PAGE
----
So, on Akash, being an open marketplace as permissionless and self-sovereign and censorship resistant, offers access to that previously unaccessible computing power, the raw computing power, which powers the cloud today, in an open way. And the security, it's probably more secure than your traditional Amazon because Akash, being open source, all our source code is actually open for public audit. So it offers the similar levels, if not better levels, of security guarantees Amazon's big cloud offers.

And growth has been phenomenal. We launched the platform about six months ago. And so far, we have about 500 applications live, active applications, over 30,000 deployments that happened over the last six months. And we are only seeing the numbers go up. Until last month, we were actually doubling in terms of workloads applications coming online to Akash Network. And, you know, it's phenomenal to see so much adoption at such an early stage.

ZACK GUZMAN: Yeah, some might say Amazon-like growth in an Amazon competitor in the web3 decentralized cloud here. When we talk about maybe some of those risks, though, right, and everyone can talk about free speech here, I guess, you know, the pushback in some communities might be that there's no potential way, I guess, once this is hosted to, kind of, unhost it.

How do you look at that? Because I guess, there could be-- you talk about hate speech and what may have been on Parler and some other platforms in the past. And Facebook and Twitter, everyone else deals with this, too. But if there is no kind of way to police it, what does that maybe open up in terms of future possibilities?

GREG OSURI: So I'm a strong believer of speech being free, no matter how harsh or smooth it is, right? If we silence voices, we don't address the core problem. But then, again, platforms need to self-moderate, all right? Really comes down to the type of users they serve. So, and hate speech or speech is a spectrum of things. Like, you know, a big question that I get asked is, what happens if something really bad goes on Akash Network, and there's no way to take it down? Yeah, there's a chance that could happen.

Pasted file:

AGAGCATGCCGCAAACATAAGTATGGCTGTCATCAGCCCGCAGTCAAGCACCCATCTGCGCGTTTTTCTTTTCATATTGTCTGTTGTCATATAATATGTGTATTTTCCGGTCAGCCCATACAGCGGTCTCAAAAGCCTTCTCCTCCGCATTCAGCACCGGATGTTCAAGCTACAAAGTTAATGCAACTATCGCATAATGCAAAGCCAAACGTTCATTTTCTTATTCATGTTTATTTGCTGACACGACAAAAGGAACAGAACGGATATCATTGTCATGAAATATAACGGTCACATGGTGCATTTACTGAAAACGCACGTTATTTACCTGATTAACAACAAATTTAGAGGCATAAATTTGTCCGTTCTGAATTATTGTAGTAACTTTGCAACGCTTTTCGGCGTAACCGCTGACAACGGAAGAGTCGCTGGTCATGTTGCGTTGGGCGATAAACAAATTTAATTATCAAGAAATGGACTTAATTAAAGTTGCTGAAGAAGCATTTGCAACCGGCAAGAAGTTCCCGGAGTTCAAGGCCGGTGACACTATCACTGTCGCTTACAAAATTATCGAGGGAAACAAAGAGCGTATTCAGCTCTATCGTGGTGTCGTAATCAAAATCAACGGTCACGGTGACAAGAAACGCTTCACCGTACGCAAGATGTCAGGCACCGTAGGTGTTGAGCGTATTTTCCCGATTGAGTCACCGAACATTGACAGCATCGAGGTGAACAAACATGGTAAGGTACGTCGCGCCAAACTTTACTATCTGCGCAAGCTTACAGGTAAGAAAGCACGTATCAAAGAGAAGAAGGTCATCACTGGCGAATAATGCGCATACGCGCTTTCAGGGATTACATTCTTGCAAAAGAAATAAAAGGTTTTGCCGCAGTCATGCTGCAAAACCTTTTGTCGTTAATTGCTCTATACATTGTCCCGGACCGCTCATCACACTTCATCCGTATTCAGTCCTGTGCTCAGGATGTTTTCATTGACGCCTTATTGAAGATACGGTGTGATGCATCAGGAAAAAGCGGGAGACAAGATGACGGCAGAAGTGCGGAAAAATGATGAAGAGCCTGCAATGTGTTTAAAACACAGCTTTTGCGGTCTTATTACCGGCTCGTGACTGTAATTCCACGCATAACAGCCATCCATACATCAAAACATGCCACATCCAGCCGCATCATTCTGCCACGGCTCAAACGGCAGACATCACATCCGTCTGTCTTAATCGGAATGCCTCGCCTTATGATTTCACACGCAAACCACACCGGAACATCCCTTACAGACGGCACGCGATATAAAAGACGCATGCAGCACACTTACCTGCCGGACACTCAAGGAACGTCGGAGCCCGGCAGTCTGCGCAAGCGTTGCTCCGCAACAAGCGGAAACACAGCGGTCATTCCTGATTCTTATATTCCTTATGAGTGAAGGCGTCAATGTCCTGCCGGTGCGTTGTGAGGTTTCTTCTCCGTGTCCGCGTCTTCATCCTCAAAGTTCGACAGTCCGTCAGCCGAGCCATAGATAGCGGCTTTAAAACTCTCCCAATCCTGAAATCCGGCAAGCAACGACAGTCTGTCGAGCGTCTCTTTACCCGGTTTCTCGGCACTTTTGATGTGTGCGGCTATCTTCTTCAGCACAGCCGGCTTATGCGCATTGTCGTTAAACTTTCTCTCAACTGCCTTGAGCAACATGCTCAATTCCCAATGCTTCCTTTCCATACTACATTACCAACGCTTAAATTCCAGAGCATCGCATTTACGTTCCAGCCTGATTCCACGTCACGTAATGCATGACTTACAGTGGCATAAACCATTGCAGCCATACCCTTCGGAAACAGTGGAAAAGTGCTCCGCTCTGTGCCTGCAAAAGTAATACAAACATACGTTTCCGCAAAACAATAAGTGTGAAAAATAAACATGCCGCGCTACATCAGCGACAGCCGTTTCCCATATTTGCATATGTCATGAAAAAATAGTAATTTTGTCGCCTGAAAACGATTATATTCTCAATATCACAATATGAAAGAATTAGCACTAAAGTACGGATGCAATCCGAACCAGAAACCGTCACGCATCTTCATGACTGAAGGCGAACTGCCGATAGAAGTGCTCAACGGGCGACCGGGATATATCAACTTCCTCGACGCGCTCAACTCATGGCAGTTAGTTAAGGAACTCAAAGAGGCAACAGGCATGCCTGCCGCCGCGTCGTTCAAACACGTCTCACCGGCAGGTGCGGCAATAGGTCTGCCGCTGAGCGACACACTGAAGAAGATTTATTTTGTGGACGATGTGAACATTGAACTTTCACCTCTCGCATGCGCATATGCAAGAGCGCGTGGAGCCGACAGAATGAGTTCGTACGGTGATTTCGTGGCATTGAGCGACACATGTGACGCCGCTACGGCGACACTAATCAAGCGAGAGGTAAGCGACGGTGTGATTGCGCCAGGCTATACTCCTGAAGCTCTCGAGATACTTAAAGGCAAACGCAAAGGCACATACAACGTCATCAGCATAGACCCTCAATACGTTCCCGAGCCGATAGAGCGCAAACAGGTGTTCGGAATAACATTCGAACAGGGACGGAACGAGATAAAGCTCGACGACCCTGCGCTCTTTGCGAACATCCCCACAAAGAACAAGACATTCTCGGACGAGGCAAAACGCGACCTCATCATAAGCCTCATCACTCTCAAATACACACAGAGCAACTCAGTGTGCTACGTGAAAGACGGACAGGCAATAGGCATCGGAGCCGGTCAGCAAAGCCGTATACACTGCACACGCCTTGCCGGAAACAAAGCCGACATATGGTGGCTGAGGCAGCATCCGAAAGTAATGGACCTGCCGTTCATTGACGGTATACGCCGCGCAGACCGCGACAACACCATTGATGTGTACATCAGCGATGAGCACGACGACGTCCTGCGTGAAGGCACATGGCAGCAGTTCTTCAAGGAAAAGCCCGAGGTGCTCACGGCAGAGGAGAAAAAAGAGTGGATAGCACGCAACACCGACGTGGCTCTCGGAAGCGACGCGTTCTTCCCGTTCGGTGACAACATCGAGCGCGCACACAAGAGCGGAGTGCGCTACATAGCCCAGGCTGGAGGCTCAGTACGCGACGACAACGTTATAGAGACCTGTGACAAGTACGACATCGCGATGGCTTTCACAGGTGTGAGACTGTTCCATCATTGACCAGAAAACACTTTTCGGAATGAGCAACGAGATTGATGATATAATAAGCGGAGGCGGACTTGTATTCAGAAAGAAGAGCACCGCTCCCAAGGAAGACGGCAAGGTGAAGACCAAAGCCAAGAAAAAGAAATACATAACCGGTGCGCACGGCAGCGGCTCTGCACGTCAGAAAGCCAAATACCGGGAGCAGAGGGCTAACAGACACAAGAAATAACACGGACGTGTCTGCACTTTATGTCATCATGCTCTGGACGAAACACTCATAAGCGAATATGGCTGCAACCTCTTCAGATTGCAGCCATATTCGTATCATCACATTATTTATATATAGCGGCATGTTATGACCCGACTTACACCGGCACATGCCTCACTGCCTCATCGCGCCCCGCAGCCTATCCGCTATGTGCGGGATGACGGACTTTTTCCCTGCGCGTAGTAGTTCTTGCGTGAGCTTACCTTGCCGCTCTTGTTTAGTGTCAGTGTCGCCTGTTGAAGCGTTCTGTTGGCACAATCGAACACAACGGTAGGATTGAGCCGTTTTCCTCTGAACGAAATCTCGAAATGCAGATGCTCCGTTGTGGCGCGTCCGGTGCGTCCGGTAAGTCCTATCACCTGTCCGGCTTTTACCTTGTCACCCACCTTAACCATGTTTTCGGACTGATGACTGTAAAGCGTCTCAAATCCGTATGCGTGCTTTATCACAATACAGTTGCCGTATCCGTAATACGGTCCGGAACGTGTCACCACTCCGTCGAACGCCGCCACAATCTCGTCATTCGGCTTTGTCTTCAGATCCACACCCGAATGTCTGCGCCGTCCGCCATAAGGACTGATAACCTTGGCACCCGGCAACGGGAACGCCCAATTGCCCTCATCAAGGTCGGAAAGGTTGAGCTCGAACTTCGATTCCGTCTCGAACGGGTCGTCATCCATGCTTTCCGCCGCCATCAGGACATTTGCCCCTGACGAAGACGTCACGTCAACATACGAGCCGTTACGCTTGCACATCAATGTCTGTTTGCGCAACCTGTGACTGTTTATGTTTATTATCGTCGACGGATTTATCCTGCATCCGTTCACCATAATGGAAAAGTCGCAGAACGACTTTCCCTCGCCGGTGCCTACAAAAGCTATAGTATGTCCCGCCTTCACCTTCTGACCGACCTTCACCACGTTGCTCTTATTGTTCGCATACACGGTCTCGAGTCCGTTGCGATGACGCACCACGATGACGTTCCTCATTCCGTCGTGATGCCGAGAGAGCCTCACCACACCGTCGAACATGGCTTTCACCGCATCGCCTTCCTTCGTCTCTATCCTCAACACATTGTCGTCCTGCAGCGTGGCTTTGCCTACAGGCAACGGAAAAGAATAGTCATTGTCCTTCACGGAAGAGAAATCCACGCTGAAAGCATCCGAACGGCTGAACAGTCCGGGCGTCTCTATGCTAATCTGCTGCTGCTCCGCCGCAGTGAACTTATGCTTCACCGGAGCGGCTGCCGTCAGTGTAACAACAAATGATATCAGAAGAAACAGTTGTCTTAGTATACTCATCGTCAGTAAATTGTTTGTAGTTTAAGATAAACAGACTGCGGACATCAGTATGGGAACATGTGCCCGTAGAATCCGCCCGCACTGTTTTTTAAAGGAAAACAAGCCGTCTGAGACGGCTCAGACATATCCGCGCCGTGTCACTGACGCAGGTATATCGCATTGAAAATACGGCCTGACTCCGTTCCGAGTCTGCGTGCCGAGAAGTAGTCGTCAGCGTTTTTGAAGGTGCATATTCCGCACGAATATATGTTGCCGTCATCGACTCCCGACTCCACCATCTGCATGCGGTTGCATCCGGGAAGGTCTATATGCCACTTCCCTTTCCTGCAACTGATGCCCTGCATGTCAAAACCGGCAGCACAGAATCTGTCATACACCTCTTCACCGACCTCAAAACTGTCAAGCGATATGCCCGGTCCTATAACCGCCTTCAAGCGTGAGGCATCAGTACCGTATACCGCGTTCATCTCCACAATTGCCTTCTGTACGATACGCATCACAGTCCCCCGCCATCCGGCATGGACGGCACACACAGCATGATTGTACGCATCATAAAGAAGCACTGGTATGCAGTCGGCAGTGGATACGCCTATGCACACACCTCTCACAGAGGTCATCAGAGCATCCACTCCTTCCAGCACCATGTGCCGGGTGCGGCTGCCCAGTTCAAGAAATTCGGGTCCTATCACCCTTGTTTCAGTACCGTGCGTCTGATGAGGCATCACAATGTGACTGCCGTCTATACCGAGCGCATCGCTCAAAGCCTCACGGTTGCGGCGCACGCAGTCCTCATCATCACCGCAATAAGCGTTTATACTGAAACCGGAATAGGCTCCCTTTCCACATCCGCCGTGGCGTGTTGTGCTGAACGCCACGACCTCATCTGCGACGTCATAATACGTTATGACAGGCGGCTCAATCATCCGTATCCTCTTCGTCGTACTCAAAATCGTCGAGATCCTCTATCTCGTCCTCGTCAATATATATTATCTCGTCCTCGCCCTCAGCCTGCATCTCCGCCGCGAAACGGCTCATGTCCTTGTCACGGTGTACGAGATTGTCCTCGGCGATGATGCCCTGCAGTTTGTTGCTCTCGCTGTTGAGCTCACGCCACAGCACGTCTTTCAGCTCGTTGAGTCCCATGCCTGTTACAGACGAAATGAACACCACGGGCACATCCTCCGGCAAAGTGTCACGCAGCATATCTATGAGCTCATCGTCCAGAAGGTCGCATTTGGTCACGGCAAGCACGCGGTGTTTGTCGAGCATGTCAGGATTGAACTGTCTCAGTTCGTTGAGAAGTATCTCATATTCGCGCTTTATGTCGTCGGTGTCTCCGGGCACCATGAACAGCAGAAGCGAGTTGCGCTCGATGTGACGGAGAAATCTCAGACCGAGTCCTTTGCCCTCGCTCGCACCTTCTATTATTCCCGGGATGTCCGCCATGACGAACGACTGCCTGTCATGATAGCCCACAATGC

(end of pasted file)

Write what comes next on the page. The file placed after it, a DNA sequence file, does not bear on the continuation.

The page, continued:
But the way Akash Network operates is self-moderation. That means providers on Akash Network choose who they want to serve. So if something like Parler or something where half the country, you know, is for and half the country is against, but as long as there's a provider that's willing to serve Parler, Akash-- you know, Parler can run on Akash, right? But if there are no providers willing to serve something like, let's say, child pornography or something really bad, when nobody wants to really serve, that website won't be served on Akash platform.

So it really comes down to a community that's self-moderating, who to serve, who not to serve. So, I'm a firm believer that people will act up in good faith and will serve, you know, what they feel is right. And of course, I mean, the nature of, like, hate speech being spread, I think unless if you do not expose people that are doing these things, and there's no way to know who's actually, you know, behind these things, right? I'd rather be transparent than not.

ZACK GUZMAN: Yeah, I mean, transparency, everything else that we've seen take off here in web 3.0, it's very interesting to see Akash get built out here in taking on AWS. You got to keep us posted on the growth over there. Greg Osuri, the CEO of Akash Network, appreciate you coming on here to chat with us.